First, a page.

Placida dendritica Alder and Hancock, 1843
Common name(s): Branched placida
|Synonyms:Hermaea dendritica, Hermaea ornata|
|Placida dendritica, 5 mm long, found flushing through the Rosario seawater system. This is likely an immature individual as it has much less than 50 cerata.|
|(Photo by: Dave Cowles, August 2014)|
Description: As a Sacoglossan, this nudibranch-like species has no external shell nor cephalic shield. Rhinophores, if present, are solid or rolled, not perfoliate, with longitudinal ridges, or with vertical pinnate plumes, and the clavus is not distinct from the stalk. The rhinophores, if present, cannot be retracted into a sheath. The dorsum of Sacoglossans may or may not have elongated outgrowths such as cerata. The anus is on the dorsal midline, just posterior to the rhinophores. Placida dendritica has up to about 50 well-developed cerata and also rhinophores, but the foot does not have parapodial outgrowths. The body is approximately cylindrical, and the posterior foot tapers gradually to form a pointed tail well behind the last cerata. The cerata are found on both the anterior and posterior half of the dorsum, and often occur in clusters of 3-5. The rhinophores are rolled tightly for nearly their entire length. The body is pale yellowish, with a branching green or red pattern on the dorsum and up into the cerata, formed by branches of the gut. Total length to 1.4 cm but usually 8 mm or smaller.
How to Distinguish from Similar Species:Hermaea oliviae and H. vancouverensis have thicker cerata. Stiliger fuscovittatus has solid rhinophores.
Geographical Range: Vancouver Island, Canada to Baja California, Mexico. Also has been found in Southeast Alaska. Also in Japan and much of the North Atlantic, and the Mediterranean.
Depth Range: Mid and low intertidal
Habitat: Generally on Bryopsis corticulans,Codium fragile,or C. setchelli algae.
Biology/Natural History: Like other
sacoglossans, the radula
of this species is composed of individual, bladelike teeth used to slit
open algal cells. The animal sucks out the cell contents. Individuals
found on C. fragile seem
to strongly prefer that species and may starve on C.
setchelli, while those from C.
setchelli had little preference for one algal host over the other.
Trowbridge (1991) found that the sacoglossan forms feeding groups when
feeding on C. fragile but
not when feeding on Bryopsis corticulans.
Members of groups grew faster than isolated individuals if they were all
the same size or if they were smaller than the other sacoglossans in the
group. Evertsen and Johnsen (2009) found that they did not retain
functional chloroplasts from their food (C.
fragile). On the Oregon coast there is substantial recruitment
of this species into protected bays, and peak abundance is in June.
The thalli of C. fragile
could be heavily covered with new sacoglossans at a rate of 200 to 400
sacoglossans/thallus per month. The animals grew from initial settlement
to sexual maturity in less than a month. Adults also moved rapidly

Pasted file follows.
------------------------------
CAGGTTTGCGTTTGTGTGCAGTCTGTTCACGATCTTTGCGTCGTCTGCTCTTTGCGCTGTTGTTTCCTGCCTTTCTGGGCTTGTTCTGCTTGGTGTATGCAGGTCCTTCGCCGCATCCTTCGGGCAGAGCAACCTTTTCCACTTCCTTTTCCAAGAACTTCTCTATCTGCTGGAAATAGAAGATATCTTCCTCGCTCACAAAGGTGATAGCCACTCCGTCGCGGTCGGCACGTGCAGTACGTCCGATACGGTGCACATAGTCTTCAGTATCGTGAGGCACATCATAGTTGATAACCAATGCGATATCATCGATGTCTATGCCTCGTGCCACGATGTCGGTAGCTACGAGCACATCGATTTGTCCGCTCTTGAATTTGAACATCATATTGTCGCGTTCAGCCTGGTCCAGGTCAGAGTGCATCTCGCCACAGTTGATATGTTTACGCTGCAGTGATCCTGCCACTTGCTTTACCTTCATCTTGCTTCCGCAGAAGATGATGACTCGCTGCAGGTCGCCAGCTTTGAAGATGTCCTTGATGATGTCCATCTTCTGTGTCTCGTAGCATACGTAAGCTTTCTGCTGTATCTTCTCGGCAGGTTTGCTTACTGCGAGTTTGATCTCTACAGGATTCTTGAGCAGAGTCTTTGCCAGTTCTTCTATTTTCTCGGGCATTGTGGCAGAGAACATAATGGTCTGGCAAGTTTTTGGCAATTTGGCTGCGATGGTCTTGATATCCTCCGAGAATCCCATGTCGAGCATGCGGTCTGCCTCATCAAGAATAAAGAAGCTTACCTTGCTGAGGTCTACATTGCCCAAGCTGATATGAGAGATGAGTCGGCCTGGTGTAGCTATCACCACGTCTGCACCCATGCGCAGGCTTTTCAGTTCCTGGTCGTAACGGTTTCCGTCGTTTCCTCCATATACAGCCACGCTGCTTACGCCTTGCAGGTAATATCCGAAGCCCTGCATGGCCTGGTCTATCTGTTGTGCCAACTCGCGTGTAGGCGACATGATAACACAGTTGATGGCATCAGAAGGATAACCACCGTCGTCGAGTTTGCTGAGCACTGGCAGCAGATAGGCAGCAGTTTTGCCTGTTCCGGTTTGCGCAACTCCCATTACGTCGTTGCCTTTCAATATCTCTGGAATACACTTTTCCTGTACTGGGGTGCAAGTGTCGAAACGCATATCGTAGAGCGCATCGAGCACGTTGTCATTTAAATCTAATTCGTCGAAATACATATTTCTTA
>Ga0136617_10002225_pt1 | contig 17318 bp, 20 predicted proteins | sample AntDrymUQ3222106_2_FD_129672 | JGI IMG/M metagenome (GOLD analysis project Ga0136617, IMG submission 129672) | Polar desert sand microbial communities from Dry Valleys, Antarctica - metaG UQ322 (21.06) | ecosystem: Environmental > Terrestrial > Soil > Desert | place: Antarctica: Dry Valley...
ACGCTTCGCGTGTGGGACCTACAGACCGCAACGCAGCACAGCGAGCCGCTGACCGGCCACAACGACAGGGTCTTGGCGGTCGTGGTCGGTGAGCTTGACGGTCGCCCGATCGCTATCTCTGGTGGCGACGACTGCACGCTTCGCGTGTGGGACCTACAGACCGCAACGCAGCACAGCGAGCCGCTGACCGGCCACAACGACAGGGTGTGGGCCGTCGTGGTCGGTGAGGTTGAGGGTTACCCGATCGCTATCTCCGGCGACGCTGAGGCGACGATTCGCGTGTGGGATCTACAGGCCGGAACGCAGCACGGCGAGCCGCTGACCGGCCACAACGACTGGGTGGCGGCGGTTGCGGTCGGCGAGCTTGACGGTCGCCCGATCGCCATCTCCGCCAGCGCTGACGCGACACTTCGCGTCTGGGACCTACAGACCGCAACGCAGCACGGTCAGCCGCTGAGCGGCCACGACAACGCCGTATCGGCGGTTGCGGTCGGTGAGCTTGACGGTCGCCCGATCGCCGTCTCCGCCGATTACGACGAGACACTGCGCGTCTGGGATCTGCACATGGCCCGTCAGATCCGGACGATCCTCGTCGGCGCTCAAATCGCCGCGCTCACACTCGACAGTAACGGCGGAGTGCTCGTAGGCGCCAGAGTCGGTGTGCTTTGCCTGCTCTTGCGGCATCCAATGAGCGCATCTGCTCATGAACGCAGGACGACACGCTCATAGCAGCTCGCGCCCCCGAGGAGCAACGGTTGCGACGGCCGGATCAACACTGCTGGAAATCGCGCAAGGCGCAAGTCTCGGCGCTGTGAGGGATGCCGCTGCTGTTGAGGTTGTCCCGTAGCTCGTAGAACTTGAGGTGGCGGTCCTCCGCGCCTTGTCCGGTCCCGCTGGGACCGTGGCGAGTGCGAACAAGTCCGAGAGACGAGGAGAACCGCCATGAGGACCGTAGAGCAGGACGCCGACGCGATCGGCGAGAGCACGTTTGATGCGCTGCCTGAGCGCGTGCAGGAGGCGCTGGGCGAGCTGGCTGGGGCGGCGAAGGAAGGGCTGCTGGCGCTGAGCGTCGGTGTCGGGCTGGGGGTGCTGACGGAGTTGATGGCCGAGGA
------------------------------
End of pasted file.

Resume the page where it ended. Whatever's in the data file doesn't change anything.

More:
among different thalli of C. fragile
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O'Clair and O'Clair, 1998
Evertson, Jussi, and Geir Johnsen, 2009. In vivo and in vitro differences in chloroplast functionality in the two North Atlantic sacoglossans (Gastropoda, Opisthobranchia) Placida dendritica and Elysia viridis. Marine Biology 156: pp 847-859
McLean, N., 2005. Phagocytosis of chloroplasts in Placida dendritica (Gastropoda: Sacoglossa). Journal of Experimental Zoology 197:3 pp 321-329. DOI 10.1002.jez1401970304
Trowbridge, Cynthia D., 1991. Group membership facilitates feeding of the herbivorous sea slug Placida dendritica. Ecology 72:6 pp 2193-2201
Trowbridge, C.D., 1992. Phenology and demography of a marine specialist herbivore: Placida dendritica (Gastropoda: Opisthobranchia) on the central coast of Oregon. Marine Biology 114: pp 443-452
Vardaro, Rita, Vizenzo Di Marzo, and Guido Cimino, 1992. Placidenes: cyercene-like polypropionate y-pyrones from the mediterranean ascoglossan mollusck Placida dendritica. Tetrahedron letters 33:20 pp 2875-2878
General Notes and Observations: Locations, abundances, unusual behaviors:
We found this sacoglossan, probably not fully grown, in seawater from our seawater system in August, 2014. The animal must have been sucked into the seawater intakes, which are about 1.5 m off the bottom and 5-6 m from the surface, so it may have been pelagic or was feeding on algae coating the intake. I have not seen Codium fragile near the intakes so the animal was most likely pelagic. Trowbridge (1992) notes that the species has rapid recruitment and that adults are quite mobile as well, so I suspect it was traveling through the water column. The animal is very active and mobile--hard to photograph because it moves so fast.
Another view of the same individual as it charges around the dish. The green gut, which extends up into the cerata, can be clearly seen.
Authors and Editors of Page:
Dave Cowles (2014): Created original page
CSS coding for page developed by Jonathan Cowles (2007)
Salish Sea Invertebrates web site provided courtesy of Walla